Images of women throughout French history range from propagandistic to satirical. If the Revolution purported to cede some rights to women (at least in theory), Napoleon curtailed them and the Restoration mocked them directly. The images below by the talented and opinionated Honoré Daumier (1808-1879) perfectly illustrate the scorn and ridicule directed at women of this era who sought to utilize their intellect or establish an identity around literary pursuits. Daumier was a painter and sculptor but he is perhaps best remembered for his caricatures. He was associated with the Realist movement in painting and considered talented by his peers, but his social commentary and opinions on moral issues of the day would leave him a legacy akin to the British William Hogarth from a century earlier. A convicted Republican and man of the people, he seems to have failed entirely to grasp the desire for women to seek a life as something other than wife and mother. For context, at the time that Daumier was sketching these drawings (1844) women in the United States were on the brink of the first women's rights convention in Seneca Falls New York (1848). It should be remembered of course that sometimes the degree of antagonism toward a movement can be a mark of the movement's potency.
Daumier was probably influenced by Le Physiologie du bas-bleu External (Physiology of the Bluestockings) by Frederic Soulie. Daumier depicts these ambitious women as almost categorically old, mean-tempered and physically unappealing. For further discussion on the depiction of women in Daumier see Études de quelques types physionomiques dans l'oeuvre de Daumier by Belgian art historian Philippe Roberts-Jones or his translated introduction to, Humours of Married Life. To be fair, his drawings of men were similarly unflattering. Still, it seems clear that Daumier and many like-minded men found the plight of women wishing for any type of liberation in the mid to late 19th century to be an altogether ridiculous notion. Indeed, a dangerous notion as it would leave men and children uncared for, and perhaps even abused. He was similarly critical of the socialists — Les Femmes Socialistes — of the time, who were more preoccupied with the politics of the era than writing, but were viewed by men through an equally dubious lens.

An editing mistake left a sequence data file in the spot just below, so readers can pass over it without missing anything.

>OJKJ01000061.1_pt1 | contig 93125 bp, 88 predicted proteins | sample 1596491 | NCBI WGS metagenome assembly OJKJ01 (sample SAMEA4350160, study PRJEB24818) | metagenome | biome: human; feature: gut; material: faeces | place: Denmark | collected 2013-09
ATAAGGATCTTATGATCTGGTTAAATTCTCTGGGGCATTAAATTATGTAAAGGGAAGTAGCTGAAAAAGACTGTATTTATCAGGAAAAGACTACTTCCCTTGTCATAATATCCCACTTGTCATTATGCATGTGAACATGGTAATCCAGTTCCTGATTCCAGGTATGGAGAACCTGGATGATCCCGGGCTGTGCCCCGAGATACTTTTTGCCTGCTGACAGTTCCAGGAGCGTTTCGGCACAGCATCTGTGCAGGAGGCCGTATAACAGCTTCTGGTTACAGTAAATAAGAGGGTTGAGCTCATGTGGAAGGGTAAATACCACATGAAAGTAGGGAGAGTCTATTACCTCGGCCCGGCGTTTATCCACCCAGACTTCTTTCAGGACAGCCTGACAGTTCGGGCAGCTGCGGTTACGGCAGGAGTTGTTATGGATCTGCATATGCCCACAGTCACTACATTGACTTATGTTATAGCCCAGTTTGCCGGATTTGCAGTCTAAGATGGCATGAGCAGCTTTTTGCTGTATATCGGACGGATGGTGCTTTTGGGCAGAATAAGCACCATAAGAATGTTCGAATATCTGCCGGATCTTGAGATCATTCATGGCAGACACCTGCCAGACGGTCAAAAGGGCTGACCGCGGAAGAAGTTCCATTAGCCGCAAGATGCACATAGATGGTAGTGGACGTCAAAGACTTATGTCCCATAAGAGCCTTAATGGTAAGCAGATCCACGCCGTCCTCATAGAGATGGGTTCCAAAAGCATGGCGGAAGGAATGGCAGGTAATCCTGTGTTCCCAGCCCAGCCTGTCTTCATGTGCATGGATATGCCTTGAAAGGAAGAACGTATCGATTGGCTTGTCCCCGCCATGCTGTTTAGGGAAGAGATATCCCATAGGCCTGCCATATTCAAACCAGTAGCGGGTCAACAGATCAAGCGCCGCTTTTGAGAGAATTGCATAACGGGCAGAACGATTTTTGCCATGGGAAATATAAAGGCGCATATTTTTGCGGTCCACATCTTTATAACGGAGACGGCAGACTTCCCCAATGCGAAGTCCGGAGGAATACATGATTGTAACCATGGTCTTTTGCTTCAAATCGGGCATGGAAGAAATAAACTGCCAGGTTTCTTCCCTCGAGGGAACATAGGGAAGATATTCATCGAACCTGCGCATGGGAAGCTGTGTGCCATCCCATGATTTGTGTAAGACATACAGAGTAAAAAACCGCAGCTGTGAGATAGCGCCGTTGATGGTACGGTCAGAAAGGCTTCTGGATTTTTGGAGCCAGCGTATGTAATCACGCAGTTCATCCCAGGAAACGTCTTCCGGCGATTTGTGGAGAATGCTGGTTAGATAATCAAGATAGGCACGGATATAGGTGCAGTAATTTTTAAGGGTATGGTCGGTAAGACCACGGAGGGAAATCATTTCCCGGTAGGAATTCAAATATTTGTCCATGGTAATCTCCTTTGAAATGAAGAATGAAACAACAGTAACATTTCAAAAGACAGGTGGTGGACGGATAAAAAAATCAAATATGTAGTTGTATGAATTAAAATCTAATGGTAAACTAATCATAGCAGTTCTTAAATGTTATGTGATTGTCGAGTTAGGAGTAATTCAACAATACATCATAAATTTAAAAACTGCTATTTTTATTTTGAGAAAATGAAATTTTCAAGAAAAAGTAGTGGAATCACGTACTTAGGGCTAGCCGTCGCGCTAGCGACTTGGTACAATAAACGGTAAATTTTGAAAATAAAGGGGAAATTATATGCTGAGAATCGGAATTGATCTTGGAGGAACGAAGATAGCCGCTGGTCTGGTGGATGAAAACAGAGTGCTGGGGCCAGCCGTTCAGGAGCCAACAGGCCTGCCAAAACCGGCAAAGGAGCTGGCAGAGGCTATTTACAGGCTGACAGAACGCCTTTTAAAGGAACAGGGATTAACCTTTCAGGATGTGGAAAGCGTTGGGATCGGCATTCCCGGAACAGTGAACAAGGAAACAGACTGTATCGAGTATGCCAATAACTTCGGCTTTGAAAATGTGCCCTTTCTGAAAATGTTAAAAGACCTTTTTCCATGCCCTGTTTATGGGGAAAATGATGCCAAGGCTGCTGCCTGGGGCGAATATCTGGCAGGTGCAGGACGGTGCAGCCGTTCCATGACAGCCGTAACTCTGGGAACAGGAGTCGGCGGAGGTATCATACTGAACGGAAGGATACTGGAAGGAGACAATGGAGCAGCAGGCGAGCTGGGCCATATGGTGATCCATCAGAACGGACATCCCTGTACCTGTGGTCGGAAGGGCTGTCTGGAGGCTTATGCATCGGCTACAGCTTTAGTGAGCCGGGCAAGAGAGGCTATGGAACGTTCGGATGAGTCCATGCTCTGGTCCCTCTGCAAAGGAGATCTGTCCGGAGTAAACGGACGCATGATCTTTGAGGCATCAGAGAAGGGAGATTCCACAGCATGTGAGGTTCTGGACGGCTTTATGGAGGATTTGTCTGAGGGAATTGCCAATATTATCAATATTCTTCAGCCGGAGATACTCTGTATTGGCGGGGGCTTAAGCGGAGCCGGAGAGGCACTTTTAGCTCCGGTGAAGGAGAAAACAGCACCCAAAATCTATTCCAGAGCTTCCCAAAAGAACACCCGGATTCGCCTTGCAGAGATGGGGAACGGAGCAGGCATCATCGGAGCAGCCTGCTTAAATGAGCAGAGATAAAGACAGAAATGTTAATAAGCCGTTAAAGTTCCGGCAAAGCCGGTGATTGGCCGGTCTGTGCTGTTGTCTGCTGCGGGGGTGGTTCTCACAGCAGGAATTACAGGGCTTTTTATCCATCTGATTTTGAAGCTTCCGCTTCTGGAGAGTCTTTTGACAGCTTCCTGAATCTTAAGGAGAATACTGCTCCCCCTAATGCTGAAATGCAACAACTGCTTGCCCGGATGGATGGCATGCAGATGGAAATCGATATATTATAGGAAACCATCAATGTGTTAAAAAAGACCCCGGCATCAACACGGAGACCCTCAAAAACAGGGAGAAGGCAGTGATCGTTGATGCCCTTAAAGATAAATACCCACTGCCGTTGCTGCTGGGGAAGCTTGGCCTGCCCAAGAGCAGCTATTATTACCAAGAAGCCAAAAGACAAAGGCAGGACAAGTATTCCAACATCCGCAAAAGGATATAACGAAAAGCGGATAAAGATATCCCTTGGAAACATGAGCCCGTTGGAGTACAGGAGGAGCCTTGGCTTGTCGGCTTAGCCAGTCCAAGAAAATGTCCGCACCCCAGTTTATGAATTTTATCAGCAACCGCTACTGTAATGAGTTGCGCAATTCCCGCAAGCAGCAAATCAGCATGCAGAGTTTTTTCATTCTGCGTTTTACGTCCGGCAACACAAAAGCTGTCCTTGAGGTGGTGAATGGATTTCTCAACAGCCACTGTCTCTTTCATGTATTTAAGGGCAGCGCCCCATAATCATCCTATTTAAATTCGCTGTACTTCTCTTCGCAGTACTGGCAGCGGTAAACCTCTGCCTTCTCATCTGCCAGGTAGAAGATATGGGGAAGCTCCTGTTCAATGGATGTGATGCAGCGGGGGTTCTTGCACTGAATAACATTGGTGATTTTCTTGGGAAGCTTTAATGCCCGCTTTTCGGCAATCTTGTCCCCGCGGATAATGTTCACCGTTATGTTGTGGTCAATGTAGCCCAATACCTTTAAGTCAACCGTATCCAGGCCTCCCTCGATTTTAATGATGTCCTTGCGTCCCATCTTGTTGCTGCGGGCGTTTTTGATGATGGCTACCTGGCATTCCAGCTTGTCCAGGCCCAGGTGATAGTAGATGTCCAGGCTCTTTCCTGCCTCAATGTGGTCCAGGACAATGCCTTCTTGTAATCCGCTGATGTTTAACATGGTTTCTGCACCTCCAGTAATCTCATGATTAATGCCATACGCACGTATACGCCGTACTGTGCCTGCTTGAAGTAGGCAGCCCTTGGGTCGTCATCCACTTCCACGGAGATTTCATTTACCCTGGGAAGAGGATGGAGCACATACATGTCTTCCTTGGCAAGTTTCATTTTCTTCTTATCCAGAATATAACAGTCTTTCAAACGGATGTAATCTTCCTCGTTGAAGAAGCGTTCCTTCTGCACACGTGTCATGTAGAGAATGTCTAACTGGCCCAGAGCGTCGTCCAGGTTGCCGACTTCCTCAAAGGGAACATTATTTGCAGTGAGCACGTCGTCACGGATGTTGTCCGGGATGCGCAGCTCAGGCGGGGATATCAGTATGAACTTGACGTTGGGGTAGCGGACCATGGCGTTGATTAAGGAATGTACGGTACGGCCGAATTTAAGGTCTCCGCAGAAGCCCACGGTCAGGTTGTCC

Daumier was an extremely prolific artist, and his series of 40 plates on Les bas-bleu was published in Le Charivari External in the year of 1844. Le Charivari was a humorous illustrated magazine that would inspire Ebenezer Landells and Henry Mayhew to create the famous British magazine Punch or "The London Charivari" in 1841. The term bluestocking was used disparagingly here but it was originally referring to a member of the Bluestocking Society of England or more generally to any educated and intellectual woman. For discussion and translations of these and other drawings by Daumier see, Daumier, Liberated Women: Bluestockings and Socialists, catalogue and captions by Jacqueline Armingeat and translated by Susan D. Resnick. For an in depth study of the Bluestockings see, Brilliant Women: 18th-Century Bluestockings by Elizabeth Eger and Lucy Peltz.